Original Japanese drama
I am Mita, your housekeeper
Every Friday, 10.30pm
VV Drama (StarHub Ch 855)
The Strange Housekeeper
Mondays and Tuesdays at 8.55pm
One (SingTel mioTV Ch 513, 604/StarHub Ch 820, 823, 876, 124).
She's an unlikely leading lady for an Asian drama. She's not a damsel in distress, nor a fiesty girl-next-door in search of love.
Meet the unsmiling housekeeper Akari Mita, who cooks, cleans and obeys every command of her employers.
The household she serves is equally atypical: a family of four children, whose mother was driven to suicide by their father's adultery.
Mita's eccentric character, steeped in a dark storyline, made the Japanese drama, I Am Mita, Your Housekeeper, a runaway hit when it was first aired in 2011.
Ratings skyrocketed to 40 per cent in the finale, and sealed the drama's spot as one of the third-most-watched series in Japan's television history.
Riding on the immense popularity of the original drama, the South Koreans are giving their melodramatic take with a remake, The Strange Housekeeper.
My Paper checks out how the Korean and Japanese housekeepers fare against each other.
Japan: The original series enthrals with its delivery of a tight, fast-faced plot unfolding over 11 episodes.
Focusing on the main characters, the show revolves around Mita's extreme robotic ways and how the family sort out their messy relations.
Shock value is high as the production team has no qualms pushing the boundaries with edgy scenarios. Think a young child threatening suicide to students having sex.
Korea: It's typical Korean melodramatic fare designed to get the waterworks flowing from the first episode where the family is seen grieving at their mother's funeral.
Extending the drama to 20 episodes, the scriptwriters have fleshed out subplots and supporting characters, such as the dad's scheming mistress and a gossipy neighbour.
Though the Korean interpretation largely follows the original story, it pulls its punches and serves up family-friendly fodder.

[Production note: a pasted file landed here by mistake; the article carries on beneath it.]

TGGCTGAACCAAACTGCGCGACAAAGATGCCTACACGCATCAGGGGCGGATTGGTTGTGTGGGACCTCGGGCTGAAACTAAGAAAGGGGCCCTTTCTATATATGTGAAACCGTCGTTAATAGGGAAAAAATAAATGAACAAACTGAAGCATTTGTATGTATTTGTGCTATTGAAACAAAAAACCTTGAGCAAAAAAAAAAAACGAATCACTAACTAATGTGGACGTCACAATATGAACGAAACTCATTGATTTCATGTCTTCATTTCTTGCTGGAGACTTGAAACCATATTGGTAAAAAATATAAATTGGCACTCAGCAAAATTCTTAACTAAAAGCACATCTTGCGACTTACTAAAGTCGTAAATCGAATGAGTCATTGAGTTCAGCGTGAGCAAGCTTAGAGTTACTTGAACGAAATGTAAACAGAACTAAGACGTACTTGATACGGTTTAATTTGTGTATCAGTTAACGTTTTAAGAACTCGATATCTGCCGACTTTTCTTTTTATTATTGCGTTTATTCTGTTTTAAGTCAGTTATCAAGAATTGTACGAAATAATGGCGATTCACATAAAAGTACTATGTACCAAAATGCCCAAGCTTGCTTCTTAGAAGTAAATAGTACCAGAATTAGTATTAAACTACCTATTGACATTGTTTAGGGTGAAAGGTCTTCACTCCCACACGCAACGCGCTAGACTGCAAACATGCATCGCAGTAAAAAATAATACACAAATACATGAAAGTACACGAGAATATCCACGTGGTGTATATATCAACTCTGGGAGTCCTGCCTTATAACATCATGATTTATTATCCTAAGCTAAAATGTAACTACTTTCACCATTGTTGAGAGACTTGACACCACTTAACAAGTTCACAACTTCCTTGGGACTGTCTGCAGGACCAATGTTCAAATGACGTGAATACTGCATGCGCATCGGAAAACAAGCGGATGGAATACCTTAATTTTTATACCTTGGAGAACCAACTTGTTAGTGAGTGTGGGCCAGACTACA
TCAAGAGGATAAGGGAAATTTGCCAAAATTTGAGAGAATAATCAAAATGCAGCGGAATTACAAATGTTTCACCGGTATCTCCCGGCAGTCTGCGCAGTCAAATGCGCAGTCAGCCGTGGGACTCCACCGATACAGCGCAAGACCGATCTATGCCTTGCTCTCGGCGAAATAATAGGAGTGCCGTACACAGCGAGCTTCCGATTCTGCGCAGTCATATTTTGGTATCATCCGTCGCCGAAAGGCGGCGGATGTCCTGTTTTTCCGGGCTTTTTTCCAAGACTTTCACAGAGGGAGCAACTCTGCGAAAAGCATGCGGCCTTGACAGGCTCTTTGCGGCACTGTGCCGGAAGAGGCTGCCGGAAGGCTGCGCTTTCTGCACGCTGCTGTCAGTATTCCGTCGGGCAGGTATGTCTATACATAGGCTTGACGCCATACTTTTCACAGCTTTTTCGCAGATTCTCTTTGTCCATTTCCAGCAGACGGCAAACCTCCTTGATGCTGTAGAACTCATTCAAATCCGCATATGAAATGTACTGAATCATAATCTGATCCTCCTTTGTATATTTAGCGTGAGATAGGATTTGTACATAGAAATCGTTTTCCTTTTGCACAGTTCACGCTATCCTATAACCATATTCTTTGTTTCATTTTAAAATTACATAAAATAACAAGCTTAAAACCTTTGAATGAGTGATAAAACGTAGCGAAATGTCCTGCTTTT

For instance, a scene where the eldest school-going daughter contemplates sex with a fellow student turns into a lecture on values.
The star power of the two leading ladies - Japanese actress Nanako Matsushima (who plays Akari Mita) and Korean actress Choi Ji Woo (who plays Park Bok Nyuh), is on a par with that of A-list veterans.
Both fair maidens make for stunning domestic help, and have the icy demeanour and appearance to pull off the role.
The housekeepers sport the same padded jacket and a cap, and tie their black apron strings in the same precise manner.
However, Matsushima's consistent straight face and deadpan portrayal edge out Choi's more compassionate and humane expressions.
The original Japanese drama is a thriller that keeps audiences glued to their seats with a fast-moving plot.
And though critics may find the Korean remake a tad too draggy, the extra theatrics - from the over-the-top crying to the juicy gossips - are likely to keep K-drama followers hooked.
Kudos to the Japanese scriptwriters for dreaming up such an unconventional narrative and character. That alone is enough to keep me tuned in to the Korean version.
Besides, a second shot at the housekeeper's story has some fans rooting for a twist in the ending of the remake.
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